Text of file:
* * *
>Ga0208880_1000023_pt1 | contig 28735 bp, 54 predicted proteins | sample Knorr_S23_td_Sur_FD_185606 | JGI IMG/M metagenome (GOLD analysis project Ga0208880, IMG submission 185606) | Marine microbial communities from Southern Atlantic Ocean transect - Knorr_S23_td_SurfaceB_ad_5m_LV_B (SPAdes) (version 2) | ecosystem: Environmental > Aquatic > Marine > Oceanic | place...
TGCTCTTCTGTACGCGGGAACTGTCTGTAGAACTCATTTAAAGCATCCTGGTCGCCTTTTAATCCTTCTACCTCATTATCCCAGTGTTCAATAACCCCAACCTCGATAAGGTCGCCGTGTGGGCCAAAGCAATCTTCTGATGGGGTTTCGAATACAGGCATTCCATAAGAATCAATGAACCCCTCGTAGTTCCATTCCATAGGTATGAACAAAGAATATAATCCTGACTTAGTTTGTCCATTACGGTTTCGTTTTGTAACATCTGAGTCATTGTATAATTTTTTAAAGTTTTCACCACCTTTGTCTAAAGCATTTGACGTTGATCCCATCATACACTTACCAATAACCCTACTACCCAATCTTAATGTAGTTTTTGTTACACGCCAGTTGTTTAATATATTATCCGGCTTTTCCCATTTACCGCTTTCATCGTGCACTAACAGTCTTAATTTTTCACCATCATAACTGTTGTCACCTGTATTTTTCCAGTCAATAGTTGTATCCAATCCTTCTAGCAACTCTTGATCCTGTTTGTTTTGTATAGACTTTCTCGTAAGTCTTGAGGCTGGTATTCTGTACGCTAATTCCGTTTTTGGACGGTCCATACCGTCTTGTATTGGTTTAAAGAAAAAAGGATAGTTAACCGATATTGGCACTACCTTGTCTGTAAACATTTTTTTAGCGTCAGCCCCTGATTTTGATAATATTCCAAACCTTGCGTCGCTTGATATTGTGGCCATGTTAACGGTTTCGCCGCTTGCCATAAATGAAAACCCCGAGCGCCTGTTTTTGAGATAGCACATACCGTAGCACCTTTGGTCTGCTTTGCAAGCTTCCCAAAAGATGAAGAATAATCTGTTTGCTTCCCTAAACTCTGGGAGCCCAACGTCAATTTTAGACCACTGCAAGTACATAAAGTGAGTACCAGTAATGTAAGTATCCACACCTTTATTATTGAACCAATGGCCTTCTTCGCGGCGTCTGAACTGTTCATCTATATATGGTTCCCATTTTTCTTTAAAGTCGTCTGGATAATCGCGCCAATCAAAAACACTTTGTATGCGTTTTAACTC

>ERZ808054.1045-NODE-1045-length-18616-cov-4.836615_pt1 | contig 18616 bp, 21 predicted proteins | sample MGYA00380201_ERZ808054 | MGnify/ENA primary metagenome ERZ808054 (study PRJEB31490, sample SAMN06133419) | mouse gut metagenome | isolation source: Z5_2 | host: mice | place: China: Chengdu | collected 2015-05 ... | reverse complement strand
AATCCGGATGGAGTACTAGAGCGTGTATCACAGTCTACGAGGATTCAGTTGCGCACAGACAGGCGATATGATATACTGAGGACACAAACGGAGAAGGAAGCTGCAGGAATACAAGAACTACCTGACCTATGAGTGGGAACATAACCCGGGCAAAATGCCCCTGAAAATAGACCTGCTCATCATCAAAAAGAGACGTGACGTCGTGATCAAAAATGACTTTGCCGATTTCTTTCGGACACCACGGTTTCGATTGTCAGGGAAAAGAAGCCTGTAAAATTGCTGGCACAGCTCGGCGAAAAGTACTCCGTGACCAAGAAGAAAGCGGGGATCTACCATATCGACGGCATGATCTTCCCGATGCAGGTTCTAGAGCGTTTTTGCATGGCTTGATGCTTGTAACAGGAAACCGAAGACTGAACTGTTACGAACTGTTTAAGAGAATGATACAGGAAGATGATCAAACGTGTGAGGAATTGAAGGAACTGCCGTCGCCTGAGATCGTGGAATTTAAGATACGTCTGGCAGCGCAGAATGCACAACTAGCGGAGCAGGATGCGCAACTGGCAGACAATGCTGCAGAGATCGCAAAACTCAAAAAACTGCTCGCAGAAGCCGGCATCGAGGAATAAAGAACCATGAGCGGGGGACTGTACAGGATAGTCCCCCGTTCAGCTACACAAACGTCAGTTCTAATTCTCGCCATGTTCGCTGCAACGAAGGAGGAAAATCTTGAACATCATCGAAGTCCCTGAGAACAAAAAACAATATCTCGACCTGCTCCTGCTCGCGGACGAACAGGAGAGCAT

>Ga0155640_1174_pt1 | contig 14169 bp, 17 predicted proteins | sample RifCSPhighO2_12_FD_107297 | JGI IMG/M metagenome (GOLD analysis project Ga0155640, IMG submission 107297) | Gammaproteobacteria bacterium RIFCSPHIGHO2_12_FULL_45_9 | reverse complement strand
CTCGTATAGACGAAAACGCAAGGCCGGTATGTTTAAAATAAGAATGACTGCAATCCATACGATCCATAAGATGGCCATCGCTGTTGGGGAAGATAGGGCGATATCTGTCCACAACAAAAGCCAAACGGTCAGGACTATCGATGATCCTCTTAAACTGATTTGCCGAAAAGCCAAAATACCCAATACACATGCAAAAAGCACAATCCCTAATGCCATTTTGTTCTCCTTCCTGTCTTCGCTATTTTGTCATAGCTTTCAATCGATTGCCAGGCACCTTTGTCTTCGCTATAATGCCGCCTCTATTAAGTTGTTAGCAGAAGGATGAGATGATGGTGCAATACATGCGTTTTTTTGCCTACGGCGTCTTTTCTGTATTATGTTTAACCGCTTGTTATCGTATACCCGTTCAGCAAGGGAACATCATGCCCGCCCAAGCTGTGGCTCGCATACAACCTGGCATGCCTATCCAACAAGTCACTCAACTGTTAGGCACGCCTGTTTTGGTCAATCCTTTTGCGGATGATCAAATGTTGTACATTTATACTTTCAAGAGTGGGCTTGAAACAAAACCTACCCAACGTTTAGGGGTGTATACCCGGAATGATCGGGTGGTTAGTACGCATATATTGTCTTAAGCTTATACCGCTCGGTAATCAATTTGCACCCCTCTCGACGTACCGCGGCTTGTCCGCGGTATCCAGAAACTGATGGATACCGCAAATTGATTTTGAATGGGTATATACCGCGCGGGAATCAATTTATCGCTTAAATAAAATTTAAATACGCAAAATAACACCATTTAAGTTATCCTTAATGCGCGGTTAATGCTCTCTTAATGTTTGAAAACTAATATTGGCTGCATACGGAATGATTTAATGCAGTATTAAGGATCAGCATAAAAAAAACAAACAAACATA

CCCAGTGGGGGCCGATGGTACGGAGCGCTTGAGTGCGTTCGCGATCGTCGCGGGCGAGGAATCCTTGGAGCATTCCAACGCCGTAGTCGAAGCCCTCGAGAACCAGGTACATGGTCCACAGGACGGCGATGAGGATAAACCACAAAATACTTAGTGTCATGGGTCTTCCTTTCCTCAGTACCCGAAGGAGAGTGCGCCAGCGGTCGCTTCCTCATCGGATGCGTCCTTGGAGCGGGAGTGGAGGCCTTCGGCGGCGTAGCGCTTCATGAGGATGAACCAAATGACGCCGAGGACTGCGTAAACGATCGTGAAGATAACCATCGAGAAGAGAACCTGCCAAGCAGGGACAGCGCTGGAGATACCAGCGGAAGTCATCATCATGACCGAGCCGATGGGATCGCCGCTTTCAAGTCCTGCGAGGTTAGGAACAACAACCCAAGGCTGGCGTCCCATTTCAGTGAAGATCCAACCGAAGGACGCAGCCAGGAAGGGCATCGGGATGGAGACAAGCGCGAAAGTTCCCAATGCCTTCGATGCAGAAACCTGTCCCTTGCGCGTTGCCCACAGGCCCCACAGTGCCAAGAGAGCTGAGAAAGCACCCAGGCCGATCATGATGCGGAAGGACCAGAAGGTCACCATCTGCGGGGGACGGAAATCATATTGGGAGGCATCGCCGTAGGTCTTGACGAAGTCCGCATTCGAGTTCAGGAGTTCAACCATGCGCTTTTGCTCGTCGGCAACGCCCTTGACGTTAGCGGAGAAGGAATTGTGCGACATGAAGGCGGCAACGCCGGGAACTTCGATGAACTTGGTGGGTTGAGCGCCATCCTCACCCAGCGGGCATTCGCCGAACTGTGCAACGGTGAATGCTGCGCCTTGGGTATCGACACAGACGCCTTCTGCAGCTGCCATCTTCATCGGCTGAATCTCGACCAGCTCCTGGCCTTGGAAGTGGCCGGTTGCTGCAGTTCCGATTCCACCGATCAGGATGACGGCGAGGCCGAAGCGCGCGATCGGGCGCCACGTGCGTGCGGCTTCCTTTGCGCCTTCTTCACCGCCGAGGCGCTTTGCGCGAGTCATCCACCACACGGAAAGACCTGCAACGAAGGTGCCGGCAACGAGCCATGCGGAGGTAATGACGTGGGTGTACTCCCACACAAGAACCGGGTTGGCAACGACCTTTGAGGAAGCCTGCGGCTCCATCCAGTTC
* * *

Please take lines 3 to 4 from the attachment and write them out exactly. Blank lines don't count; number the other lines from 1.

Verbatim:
>ERZ808054.1045-NODE-1045-length-18616-cov-4.836615_pt1 | contig 18616 bp, 21 predicted proteins | sample MGYA00380201_ERZ808054 | MGnify/ENA primary metagenome ERZ808054 (study PRJEB31490, sample SAMN06133419) | mouse gut metagenome | isolation source: Z5_2 | host: mice | place: China: Chengdu | collected 2015-05 ... | reverse complement strand
AATCCGGATGGAGTACTAGAGCGTGTATCACAGTCTACGAGGATTCAGTTGCGCACAGACAGGCGATATGATATACTGAGGACACAAACGGAGAAGGAAGCTGCAGGAATACAAGAACTACCTGACCTATGAGTGGGAACATAACCCGGGCAAAATGCCCCTGAAAATAGACCTGCTCATCATCAAAAAGAGACGTGACGTCGTGATCAAAAATGACTTTGCCGATTTCTTTCGGACACCACGGTTTCGATTGTCAGGGAAAAGAAGCCTGTAAAATTGCTGGCACAGCTCGGCGAAAAGTACTCCGTGACCAAGAAGAAAGCGGGGATCTACCATATCGACGGCATGATCTTCCCGATGCAGGTTCTAGAGCGTTTTTGCATGGCTTGATGCTTGTAACAGGAAACCGAAGACTGAACTGTTACGAACTGTTTAAGAGAATGATACAGGAAGATGATCAAACGTGTGAGGAATTGAAGGAACTGCCGTCGCCTGAGATCGTGGAATTTAAGATACGTCTGGCAGCGCAGAATGCACAACTAGCGGAGCAGGATGCGCAACTGGCAGACAATGCTGCAGAGATCGCAAAACTCAAAAAACTGCTCGCAGAAGCCGGCATCGAGGAATAAAGAACCATGAGCGGGGGACTGTACAGGATAGTCCCCCGTTCAGCTACACAAACGTCAGTTCTAATTCTCGCCATGTTCGCTGCAACGAAGGAGGAAAATCTTGAACATCATCGAAGTCCCTGAGAACAAAAAACAATATCTCGACCTGCTCCTGCTCGCGGACGAACAGGAGAGCAT